Section Progress:

22.3 Predicates and Intended Interpretations

The identity predicate, =, plays a special role in FOL. It’s the only predicate that gets its own logical symbol.

Like the other logical symbols (the connectives and quantifiers), that means it will also get its own inference rules, once we start doing formal proofs in FOL.

Logical symbols are the fixed parts of the system.

Giving it its own symbol means = always means identity. The meaning is built into the system. Just like ~ always means negation. The logical symbols are fixed parts of the system.

All other predicates are different.

We try to use certain strings of letters in uniform and obvious ways: for example,

Guilty(x) always means “x is guilty”.

But there is a key difference between the way = always means identity and the way Guilty(x) always means “x is guilty”.

The meaning of = is built into the system, but the meaning of Guilty(x) isn’t.

The Intended Interpretation: Our convention for using parts of FOL in intuitively obvious ways, like Guilty(x) for “x is guilty”.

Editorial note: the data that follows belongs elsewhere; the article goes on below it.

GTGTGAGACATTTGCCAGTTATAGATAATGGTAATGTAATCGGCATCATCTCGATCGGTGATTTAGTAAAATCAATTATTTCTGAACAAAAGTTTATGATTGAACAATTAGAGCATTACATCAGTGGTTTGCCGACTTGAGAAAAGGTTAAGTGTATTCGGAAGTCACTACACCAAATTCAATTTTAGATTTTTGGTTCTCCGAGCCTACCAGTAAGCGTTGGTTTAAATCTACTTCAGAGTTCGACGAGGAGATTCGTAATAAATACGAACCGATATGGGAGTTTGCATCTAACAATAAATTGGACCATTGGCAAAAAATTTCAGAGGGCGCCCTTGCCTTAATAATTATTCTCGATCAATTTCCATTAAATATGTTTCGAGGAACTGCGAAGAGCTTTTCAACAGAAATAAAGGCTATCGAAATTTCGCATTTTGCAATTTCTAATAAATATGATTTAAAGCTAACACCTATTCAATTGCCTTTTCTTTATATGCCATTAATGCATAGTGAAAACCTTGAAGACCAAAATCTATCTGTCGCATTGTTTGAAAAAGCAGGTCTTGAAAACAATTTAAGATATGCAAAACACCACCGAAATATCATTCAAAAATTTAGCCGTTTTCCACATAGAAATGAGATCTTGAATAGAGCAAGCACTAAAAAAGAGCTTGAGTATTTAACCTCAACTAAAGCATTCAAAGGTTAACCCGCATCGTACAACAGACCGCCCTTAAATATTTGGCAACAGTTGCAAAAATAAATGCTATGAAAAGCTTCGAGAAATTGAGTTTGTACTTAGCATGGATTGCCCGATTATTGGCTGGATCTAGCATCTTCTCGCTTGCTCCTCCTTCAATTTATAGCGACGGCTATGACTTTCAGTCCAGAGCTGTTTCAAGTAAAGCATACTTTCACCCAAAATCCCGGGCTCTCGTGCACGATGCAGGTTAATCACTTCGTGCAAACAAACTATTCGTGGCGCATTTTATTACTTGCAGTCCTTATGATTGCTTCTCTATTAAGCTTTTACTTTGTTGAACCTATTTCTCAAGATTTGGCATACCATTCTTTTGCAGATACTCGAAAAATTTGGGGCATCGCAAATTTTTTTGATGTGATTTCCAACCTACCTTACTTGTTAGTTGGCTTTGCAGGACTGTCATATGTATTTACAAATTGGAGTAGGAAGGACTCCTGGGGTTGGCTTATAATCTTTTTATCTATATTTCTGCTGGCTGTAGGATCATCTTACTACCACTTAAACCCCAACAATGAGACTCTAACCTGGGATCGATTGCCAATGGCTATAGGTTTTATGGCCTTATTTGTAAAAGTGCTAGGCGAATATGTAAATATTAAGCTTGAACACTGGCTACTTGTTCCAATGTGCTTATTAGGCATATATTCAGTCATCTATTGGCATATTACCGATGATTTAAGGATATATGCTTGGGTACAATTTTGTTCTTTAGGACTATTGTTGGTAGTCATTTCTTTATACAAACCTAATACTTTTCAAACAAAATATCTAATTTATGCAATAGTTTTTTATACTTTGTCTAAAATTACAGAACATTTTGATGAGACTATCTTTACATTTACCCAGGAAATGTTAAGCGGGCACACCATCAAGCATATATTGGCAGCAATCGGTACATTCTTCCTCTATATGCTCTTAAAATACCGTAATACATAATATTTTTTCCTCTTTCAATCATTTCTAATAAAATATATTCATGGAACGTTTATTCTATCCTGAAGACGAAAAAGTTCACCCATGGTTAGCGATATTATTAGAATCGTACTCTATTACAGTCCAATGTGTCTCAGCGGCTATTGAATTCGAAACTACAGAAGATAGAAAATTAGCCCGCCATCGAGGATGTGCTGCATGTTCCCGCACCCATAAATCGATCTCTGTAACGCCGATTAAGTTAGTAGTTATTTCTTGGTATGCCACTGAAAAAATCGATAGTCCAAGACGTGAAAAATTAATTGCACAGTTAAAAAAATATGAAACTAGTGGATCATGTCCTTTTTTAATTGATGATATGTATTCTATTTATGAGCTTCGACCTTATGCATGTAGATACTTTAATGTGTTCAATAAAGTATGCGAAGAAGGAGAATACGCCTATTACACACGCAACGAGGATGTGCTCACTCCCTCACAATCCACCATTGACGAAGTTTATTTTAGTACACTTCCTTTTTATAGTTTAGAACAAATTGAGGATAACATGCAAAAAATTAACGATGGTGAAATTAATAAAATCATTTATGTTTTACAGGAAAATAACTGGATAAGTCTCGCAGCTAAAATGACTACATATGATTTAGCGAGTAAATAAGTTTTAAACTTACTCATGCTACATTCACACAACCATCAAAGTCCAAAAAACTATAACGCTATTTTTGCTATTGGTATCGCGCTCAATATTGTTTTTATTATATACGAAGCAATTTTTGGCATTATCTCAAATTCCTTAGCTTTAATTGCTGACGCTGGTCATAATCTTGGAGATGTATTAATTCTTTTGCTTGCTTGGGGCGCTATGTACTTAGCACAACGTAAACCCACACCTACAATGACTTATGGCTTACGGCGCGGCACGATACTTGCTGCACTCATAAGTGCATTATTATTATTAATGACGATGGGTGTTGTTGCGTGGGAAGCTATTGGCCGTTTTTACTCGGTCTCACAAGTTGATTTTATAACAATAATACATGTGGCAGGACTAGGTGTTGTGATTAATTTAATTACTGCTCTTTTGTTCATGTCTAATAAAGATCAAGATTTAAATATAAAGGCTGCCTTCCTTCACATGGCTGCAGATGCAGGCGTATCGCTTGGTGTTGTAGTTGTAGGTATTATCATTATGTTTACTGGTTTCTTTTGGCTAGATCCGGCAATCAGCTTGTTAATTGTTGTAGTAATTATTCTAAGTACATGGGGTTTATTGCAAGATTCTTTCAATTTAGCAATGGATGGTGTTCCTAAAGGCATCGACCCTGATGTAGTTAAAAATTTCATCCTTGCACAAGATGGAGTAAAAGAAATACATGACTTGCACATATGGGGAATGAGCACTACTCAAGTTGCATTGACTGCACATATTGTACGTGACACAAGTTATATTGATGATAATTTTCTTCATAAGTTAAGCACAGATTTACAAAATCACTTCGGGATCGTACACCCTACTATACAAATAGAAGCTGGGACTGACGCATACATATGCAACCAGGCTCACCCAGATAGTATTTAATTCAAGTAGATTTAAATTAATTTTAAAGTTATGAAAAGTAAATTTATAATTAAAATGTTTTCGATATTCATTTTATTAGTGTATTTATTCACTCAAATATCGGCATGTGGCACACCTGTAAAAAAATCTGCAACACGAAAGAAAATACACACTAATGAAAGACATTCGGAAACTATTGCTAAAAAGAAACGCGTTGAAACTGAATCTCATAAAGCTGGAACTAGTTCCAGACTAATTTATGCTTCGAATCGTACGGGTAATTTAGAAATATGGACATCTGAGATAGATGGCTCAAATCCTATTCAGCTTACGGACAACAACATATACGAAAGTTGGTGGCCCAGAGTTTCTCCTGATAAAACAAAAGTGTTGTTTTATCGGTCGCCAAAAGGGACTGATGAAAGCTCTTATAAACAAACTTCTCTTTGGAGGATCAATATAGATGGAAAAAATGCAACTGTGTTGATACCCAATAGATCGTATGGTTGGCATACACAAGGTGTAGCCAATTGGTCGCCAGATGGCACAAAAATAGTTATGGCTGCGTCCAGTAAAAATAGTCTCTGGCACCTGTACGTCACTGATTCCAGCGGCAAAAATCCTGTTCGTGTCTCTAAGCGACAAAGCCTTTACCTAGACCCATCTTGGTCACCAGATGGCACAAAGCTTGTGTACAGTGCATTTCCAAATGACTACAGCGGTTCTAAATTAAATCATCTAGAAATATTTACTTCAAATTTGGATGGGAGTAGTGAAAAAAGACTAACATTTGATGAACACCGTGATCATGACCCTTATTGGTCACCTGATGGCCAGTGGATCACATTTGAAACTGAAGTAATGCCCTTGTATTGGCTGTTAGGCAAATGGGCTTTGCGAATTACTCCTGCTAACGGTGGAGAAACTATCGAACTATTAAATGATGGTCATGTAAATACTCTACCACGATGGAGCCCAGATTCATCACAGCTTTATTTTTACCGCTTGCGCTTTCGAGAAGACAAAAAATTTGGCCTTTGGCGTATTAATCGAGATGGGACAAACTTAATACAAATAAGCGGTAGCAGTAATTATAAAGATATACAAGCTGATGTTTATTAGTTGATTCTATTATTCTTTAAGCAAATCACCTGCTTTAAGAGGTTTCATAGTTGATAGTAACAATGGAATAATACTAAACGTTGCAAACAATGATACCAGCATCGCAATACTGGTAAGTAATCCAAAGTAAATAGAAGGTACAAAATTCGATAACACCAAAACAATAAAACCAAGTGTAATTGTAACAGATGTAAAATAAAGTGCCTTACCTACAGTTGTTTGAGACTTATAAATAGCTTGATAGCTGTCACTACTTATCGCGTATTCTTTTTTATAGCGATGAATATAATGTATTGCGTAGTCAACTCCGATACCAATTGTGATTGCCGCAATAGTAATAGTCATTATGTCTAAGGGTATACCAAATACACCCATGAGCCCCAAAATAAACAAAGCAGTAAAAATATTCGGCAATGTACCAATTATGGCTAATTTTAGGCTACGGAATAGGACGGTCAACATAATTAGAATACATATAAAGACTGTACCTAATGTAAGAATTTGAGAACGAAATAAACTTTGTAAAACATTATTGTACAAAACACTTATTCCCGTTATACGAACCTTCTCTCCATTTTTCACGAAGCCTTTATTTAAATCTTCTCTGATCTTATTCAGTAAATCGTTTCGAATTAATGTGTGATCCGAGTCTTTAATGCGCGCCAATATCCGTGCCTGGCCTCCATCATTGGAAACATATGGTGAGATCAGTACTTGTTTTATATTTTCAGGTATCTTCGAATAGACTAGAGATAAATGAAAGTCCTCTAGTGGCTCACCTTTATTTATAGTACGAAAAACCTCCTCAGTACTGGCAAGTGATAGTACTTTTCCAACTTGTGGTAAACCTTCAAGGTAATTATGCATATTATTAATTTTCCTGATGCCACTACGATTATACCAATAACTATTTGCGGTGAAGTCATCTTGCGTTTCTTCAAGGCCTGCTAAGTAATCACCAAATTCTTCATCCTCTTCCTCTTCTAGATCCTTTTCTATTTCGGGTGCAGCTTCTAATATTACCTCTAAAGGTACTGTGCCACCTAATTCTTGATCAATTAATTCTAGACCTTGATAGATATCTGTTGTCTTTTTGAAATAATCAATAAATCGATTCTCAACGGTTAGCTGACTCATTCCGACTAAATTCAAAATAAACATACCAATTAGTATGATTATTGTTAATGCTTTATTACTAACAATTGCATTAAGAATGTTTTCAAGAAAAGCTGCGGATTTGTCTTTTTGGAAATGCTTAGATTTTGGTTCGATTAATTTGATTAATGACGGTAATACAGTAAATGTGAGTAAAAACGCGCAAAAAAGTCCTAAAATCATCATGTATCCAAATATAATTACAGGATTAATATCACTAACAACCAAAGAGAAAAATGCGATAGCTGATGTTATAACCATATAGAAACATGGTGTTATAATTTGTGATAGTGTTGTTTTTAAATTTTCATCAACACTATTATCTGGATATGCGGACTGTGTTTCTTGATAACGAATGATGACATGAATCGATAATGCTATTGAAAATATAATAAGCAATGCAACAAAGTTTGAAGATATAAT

Guilty(x) always means “x is guilty” only because we are agreeing to always use it that way for our own conventions.

To put it another way: logic doesn’t know that Guilty(x) means “x is guilty”, because it’s meaning isn’t built into the system.

When we use names and predicates like this, where we know the intended meaning of Guilty(pia) or TallerThan(pia,quinn), it is called the Intended Interpretation.

The key point from this section is that the Intended Interpretation is not built into the logic: it is a convenient convention we decided to use.

Here’s a way to understand what is at stake.Consider translating this:

If Pia is not guilty, then Pia is innocent.

We could write:

~Guilty(pia)->Innocent(pia)

Or

~Guilty(pia)->~Guilty(pia)

Now, which of those are logical truths in FOL?

Think about it this way.

~Guilty(pia)->~Guilty(pia) is a tautology. You can prove with a truth table that it is necessarily true.

But FOL doesn’t know the meaning of Guilty(x) and Innocent(x), so it doesn’t know there’s a logical relation between them.

That is why we translate “Pia is innocent” as ~Guilty(pia): so that we capture as much logical structure as possible.

From the point of view of FOL, ~Guilty(pia)->Innocent(pia) is no different from P(a)->Q(a).

23.3 Predicates and Intended Interpretations